Tailored treatments: Promising designer drug provides new insight into cancer biology
Scientists are making progress toward unraveling the molecular mysteries that underlie cancer progression and treatment resistance. Two studies in the November 2006 issue of
the journal Cancer Cell, published by Cell Press, provide mechanistic details that may explain why the small-molecule chemical ABT-737 is emerging as a unique and effective anticancer agent. The studies
also demonstrate that pharmacological manipulation of specific signaling molecules can make resistant cancer cells sensitive to treatment with ABT-737. These studies provide support for the idea that
examination of the molecular profile of individual tumors can provide useful information for guiding treatment decisions.
Cell survival molecules like BCL-2 are abnormally regulated and overactive in many tumors and are thought to promote cancer progression and protect cancer cells from cancer
therapies. In normal cells, BH3 proteins bind to and inhibit BCL-2. Therefore, researchers have attempted to design compounds that are similar to these natural antagonists to use as weapons against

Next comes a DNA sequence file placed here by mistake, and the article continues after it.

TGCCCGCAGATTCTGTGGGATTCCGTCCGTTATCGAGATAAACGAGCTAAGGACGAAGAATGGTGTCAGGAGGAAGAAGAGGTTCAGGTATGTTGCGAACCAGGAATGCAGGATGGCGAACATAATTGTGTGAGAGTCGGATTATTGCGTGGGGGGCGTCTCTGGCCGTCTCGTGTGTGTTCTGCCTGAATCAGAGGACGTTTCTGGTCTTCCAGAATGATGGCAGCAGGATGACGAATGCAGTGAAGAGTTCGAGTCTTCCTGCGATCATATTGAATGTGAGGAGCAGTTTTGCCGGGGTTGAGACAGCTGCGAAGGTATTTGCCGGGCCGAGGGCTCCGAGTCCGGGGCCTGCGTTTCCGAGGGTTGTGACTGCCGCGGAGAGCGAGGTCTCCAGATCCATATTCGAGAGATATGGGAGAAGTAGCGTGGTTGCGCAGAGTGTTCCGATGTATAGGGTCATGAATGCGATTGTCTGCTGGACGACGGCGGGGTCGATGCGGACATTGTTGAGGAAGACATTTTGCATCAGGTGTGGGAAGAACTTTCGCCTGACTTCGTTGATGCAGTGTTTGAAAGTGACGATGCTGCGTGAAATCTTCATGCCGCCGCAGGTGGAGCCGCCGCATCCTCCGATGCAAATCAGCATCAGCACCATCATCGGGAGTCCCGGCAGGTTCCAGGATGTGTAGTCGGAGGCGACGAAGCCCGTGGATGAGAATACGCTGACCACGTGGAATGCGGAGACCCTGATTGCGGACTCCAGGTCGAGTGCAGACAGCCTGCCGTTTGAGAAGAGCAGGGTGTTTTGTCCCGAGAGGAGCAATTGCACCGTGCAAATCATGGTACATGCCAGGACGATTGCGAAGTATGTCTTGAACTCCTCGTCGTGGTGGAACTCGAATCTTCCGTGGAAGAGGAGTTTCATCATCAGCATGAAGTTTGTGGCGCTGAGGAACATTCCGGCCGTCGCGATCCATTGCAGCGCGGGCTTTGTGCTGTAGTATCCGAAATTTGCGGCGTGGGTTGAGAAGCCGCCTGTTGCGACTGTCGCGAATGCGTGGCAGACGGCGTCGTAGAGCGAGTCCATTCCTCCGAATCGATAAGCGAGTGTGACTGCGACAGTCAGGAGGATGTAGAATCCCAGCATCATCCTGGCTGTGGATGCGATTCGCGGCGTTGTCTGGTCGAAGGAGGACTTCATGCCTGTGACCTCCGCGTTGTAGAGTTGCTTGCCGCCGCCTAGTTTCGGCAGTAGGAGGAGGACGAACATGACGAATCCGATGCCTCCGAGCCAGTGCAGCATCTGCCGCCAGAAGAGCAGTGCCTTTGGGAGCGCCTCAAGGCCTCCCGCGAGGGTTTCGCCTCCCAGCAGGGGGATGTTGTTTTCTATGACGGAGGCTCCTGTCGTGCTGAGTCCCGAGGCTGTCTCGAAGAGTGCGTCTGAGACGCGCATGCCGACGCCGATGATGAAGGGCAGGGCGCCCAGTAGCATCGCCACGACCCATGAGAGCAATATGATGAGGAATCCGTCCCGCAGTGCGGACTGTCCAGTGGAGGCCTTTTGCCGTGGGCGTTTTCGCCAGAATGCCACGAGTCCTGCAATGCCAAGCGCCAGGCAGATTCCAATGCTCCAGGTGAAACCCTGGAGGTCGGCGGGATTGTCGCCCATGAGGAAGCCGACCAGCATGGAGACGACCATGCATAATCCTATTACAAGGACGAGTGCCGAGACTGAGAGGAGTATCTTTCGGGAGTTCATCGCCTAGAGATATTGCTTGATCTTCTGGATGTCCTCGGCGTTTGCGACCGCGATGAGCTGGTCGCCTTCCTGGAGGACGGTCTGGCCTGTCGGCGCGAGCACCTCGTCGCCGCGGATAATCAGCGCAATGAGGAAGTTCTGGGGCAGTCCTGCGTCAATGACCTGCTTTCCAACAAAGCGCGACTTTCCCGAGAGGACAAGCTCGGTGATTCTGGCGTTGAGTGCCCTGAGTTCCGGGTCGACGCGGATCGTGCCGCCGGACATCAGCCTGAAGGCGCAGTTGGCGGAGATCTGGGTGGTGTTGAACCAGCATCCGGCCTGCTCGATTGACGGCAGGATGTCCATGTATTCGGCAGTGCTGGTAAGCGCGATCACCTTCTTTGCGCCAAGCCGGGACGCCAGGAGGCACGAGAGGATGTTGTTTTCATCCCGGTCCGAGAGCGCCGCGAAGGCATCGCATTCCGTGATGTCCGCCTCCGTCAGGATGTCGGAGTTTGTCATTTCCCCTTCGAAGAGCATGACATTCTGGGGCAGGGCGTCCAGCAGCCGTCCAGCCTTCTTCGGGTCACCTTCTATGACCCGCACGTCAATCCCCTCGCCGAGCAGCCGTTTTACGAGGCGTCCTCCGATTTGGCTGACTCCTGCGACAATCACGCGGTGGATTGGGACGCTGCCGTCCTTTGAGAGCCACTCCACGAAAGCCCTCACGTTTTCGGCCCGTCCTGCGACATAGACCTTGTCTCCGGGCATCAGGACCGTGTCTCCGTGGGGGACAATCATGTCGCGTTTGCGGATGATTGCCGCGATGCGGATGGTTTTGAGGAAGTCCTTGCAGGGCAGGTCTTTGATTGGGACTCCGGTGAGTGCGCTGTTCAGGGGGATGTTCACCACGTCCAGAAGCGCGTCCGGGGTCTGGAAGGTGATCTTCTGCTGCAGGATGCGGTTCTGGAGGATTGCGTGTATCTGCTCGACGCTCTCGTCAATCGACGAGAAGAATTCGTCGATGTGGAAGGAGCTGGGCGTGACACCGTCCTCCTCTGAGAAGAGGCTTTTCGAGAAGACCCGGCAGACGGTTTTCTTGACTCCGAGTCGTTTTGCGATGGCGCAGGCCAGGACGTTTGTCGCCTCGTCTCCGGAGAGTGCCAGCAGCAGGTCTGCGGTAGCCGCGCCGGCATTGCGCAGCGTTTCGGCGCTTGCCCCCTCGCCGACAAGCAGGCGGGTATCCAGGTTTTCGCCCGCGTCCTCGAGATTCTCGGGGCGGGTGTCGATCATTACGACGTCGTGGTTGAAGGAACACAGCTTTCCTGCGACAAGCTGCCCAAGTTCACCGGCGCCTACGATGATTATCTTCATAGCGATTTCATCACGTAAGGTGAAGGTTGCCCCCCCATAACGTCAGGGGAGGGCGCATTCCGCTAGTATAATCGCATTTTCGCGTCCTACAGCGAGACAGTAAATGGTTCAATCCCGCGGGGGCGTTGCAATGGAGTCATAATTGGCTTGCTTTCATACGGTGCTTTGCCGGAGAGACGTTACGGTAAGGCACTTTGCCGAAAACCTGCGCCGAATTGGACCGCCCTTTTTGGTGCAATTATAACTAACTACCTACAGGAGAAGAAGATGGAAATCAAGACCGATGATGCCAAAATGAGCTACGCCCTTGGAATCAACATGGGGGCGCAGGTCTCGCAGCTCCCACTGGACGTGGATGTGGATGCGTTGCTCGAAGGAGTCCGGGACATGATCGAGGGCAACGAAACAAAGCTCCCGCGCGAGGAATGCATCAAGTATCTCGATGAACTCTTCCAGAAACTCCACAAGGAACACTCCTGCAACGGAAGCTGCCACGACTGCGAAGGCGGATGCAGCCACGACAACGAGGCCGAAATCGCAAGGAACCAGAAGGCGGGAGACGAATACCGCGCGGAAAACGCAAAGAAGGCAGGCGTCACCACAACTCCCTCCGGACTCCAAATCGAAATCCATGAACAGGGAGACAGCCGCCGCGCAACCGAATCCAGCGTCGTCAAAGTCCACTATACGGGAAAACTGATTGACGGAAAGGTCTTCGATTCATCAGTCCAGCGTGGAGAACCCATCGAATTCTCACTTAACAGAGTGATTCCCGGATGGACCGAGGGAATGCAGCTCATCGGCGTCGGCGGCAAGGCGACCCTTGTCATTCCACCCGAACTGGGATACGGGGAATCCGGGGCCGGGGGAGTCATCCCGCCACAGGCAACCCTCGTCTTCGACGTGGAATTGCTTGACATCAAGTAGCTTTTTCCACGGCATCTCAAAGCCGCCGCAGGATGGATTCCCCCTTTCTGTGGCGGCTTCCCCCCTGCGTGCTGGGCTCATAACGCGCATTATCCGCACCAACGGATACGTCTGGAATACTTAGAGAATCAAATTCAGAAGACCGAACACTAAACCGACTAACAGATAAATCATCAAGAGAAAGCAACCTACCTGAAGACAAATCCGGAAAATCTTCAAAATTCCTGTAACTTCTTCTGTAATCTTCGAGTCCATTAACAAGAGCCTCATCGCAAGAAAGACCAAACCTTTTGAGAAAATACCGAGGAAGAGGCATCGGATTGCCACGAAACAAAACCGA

cancer cells. The synthetic BH3 mimetic ABT-737 has been shown to interact strongly with BCL-2 but weakly with other BCL-2 family members, such as MCL-1, and has been described as an excellent candidate
for further research.
Dr. Michael Andreeff from The University of Texas M.D. Anderson Cancer Center and colleagues found that ABT-737 effectively kills acute myeloid leukemia (AML) cells without
affecting normal blood cells. However, the researchers observed that cancer cells with high levels of the cell survival molecule MCL-1 were much less sensitive to ABT-737 treatment. Further experiments
demonstrated that pharmacologic inhibition of MCL-1 or inhibition of MCL-1 through RNA interference restored sensitivity of leukemic cells and definitively identified MCL-1 as an ABT-737 resistance
factor. The researchers suggest that specific BCL-2 family proteins may define resistance to this BH3 mimetic.
In a separate study, Dr. David C.S. Huang from The Walter and Eliza Hall Institute of Medical Research in Australia and colleagues demonstrated that resistant cells can be
sensitized to ABT-737 by using varied approaches that destabilize or inactivate MCL-1. Dr. Huang's group concludes that ABT-737 should be effective against tumors that exhibit BCL-2 overexpression
and low MCL-1 levels or when used in combination with MCL-1 inhibitors. "The mechanistic insights provided here suggest ways in which ABT-737 might be used efficaciously as a single agent and in
combination therapy. Our studies provide a rational basis for designing clinical trials of this highly promising agent and a benchmark for systematically evaluating BH3 mimetic compounds," writes